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King Saud UniversityKing Saud University’s Princess Nora bint Abdallah Chair for Women’s Health Research recently took part in the 1st Family Medicine Congress, which was held by the World Organization of Family Doctors Eastern Mediterranean Region (WONCA EMR) .

Between December 17 and 19, some 600 physicians from all over the world convened in Dubai for the event that covered a broad array of topics that included the prevention and control of non-communicable disease, primary health care, nursing services, home care, medical research strategies and family medicine in the Arab World.

Dr. Al Joharah M. Al-Quaiz, supervisor of the Chair, presented a research paper on “Women's Health in Saudi Arabia: A Changing Pattern.” The paper reviewed national literature and research data about chronic diseases, comparing men’s and women’s statistics.

According to Dr. Al Quaiz, chronic non-contagious diseases affect 71% of the population and affect more women than men as women, on average, live 5-8 years longer than men.

Analysis of Saudi health studies showed that women are more prone to obesity than men by a ratio of 26.4% to 44% and that women are more prone than men to develop an abnormal systolic blood pressure, which is the pressure of blood during the beating of the heart.

King Saud UniversityThe paper also revealed that women are more prone to develop diabetes and metabolic syndrome, by a ratio of 42% to 37.2%.  Metabolic syndrome is a name for a group of risk factors that occur together and increase the risk for coronary artery disease, stroke, and type 2 diabetes.

The paper also noted that national studies showed that the ratio of women who smoke has increased sixfold between 1993 and 2004, with the numbers increasing even more rapidly in the past few years.

Among the paper’s recommendations:

  • Factors that contribute cardiovascular diseases among women increase as they age; therefore, women and health workers should be educated about these factors and how to avoid them;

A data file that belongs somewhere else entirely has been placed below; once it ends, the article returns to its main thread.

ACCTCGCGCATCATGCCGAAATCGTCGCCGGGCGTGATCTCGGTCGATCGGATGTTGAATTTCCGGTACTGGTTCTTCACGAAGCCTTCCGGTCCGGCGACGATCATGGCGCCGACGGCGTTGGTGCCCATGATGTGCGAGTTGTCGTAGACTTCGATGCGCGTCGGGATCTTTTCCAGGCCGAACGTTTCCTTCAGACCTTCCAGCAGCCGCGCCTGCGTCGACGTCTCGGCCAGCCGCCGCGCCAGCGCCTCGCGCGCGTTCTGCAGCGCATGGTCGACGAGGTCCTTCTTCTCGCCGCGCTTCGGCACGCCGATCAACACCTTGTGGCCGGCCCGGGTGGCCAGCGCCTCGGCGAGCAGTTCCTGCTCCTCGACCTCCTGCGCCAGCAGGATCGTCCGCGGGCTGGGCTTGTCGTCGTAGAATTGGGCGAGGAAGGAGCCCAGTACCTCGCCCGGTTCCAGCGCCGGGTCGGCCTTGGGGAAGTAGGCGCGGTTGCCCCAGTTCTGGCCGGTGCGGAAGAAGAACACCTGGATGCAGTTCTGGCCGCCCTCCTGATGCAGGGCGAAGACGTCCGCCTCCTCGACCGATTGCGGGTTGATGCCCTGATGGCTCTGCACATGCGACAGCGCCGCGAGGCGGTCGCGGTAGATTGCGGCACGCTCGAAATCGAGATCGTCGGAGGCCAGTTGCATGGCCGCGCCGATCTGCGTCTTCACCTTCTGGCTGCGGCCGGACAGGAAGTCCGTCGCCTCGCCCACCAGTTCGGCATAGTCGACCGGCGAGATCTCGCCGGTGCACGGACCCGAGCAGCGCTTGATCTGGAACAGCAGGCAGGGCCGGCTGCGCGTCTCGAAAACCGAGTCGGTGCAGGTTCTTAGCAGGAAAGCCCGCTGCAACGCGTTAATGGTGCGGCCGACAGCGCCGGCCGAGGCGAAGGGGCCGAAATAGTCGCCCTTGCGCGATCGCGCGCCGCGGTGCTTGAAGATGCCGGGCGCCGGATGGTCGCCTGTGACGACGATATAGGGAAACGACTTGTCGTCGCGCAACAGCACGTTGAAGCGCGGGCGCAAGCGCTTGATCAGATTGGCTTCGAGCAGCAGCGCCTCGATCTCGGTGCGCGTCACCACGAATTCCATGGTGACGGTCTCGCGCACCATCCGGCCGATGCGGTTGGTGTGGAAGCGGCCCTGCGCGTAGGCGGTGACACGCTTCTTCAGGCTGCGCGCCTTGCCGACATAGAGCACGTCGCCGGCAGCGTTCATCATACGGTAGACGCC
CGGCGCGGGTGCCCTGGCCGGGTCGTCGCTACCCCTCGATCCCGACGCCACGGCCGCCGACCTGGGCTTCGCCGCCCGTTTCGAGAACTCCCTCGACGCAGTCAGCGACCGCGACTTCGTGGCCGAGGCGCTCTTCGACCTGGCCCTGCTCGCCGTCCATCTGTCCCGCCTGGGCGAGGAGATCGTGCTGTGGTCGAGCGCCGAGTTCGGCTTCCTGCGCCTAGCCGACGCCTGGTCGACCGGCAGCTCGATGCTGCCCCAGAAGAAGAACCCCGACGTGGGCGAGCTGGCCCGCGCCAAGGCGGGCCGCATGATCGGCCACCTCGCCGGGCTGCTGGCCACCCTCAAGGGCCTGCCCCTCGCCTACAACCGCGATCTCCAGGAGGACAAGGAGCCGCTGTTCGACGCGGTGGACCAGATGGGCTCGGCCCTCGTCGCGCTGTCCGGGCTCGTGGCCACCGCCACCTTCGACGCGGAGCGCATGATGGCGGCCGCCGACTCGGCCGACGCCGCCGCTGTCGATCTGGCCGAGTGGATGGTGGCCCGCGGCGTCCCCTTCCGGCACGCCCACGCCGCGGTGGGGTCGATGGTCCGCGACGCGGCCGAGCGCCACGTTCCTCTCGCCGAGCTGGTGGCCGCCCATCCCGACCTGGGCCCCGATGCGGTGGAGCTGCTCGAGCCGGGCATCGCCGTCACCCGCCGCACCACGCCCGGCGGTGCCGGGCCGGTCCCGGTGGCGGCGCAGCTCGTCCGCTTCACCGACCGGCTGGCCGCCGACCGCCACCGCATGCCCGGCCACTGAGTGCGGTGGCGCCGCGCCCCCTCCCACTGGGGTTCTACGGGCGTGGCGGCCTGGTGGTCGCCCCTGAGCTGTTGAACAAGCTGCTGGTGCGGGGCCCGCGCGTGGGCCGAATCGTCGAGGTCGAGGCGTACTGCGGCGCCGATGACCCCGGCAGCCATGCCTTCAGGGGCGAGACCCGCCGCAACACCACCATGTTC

• Organize awareness campaigns about maintaining an ideal weight;
  • Anti-smoking awareness campaigns should be intensified, especially among girls and young women;
  • Establish health clubs and safe areas for walking for fitness for females;
  • Introduce programs to address these health issues both nationally and throughout the pan-Arab regions.

Figures released by the Saudi Diabetes and Endocrinology Society in 2010 said that 70% of the Kingdom’s population is obese. Studies suggest a number of actors contributing to the increase:

  • Higher wages
  • Spread of fast-food restaurants
  • Changing nutrition habits
  • A lack of physical activity

Inaugurated in December 2009, the Princess Nora bint Abdallah Chair for Women’s Health Research seeks to establish programs for understanding, preventing and treating the health problems of Saudi women.

WONCA, an affiliate organization of the World Heath Organization (WHO), was founded with 18 members in 1972. Currently, it has 120 member organizations in 99 countries, including 10 organizations with collaborative relations with WONCA. The total membership of WONCA’s member organizations includes over 250,000 general practitioners and family physicians.

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